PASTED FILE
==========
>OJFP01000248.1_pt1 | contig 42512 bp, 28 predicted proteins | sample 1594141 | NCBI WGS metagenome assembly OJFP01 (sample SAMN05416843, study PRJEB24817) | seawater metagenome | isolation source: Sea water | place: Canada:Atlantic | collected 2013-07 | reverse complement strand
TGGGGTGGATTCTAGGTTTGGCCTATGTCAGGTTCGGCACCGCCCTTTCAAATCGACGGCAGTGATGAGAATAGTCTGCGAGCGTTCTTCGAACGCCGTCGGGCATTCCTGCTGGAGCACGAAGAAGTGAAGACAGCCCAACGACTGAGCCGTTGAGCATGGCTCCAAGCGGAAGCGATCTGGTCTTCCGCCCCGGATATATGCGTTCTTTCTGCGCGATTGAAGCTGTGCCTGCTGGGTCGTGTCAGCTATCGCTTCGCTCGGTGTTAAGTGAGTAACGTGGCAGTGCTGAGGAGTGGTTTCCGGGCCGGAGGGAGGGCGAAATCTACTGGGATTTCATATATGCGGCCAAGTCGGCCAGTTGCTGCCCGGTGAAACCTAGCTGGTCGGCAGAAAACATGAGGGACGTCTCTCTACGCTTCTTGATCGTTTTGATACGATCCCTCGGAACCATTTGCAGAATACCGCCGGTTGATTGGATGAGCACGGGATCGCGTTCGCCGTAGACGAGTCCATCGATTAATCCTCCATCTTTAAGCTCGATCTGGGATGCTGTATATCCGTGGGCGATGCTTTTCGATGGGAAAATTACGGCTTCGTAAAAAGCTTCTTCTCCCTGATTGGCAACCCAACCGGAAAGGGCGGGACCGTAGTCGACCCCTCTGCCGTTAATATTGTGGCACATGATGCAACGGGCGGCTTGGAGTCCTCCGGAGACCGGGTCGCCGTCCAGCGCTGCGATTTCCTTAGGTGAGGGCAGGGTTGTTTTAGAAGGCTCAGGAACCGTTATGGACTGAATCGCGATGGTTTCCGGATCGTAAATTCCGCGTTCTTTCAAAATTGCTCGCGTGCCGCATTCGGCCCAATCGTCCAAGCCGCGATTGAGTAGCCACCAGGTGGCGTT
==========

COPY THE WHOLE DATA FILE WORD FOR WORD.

>OJFP01000248.1_pt1 | contig 42512 bp, 28 predicted proteins | sample 1594141 | NCBI WGS metagenome assembly OJFP01 (sample SAMN05416843, study PRJEB24817) | seawater metagenome | isolation source: Sea water | place: Canada:Atlantic | collected 2013-07 | reverse complement strand
TGGGGTGGATTCTAGGTTTGGCCTATGTCAGGTTCGGCACCGCCCTTTCAAATCGACGGCAGTGATGAGAATAGTCTGCGAGCGTTCTTCGAACGCCGTCGGGCATTCCTGCTGGAGCACGAAGAAGTGAAGACAGCCCAACGACTGAGCCGTTGAGCATGGCTCCAAGCGGAAGCGATCTGGTCTTCCGCCCCGGATATATGCGTTCTTTCTGCGCGATTGAAGCTGTGCCTGCTGGGTCGTGTCAGCTATCGCTTCGCTCGGTGTTAAGTGAGTAACGTGGCAGTGCTGAGGAGTGGTTTCCGGGCCGGAGGGAGGGCGAAATCTACTGGGATTTCATATATGCGGCCAAGTCGGCCAGTTGCTGCCCGGTGAAACCTAGCTGGTCGGCAGAAAACATGAGGGACGTCTCTCTACGCTTCTTGATCGTTTTGATACGATCCCTCGGAACCATTTGCAGAATACCGCCGGTTGATTGGATGAGCACGGGATCGCGTTCGCCGTAGACGAGTCCATCGATTAATCCTCCATCTTTAAGCTCGATCTGGGATGCTGTATATCCGTGGGCGATGCTTTTCGATGGGAAAATTACGGCTTCGTAAAAAGCTTCTTCTCCCTGATTGGCAACCCAACCGGAAAGGGCGGGACCGTAGTCGACCCCTCTGCCGTTAATATTGTGGCACATGATGCAACGGGCGGCTTGGAGTCCTCCGGAGACCGGGTCGCCGTCCAGCGCTGCGATTTCCTTAGGTGAGGGCAGGGTTGTTTTAGAAGGCTCAGGAACCGTTATGGACTGAATCGCGATGGTTTCCGGATCGTAAATTCCGCGTTCTTTCAAAATTGCTCGCGTGCCGCATTCGGCCCAATCGTCCAAGCCGCGATTGAGTAGCCACCAGGTGGCGTT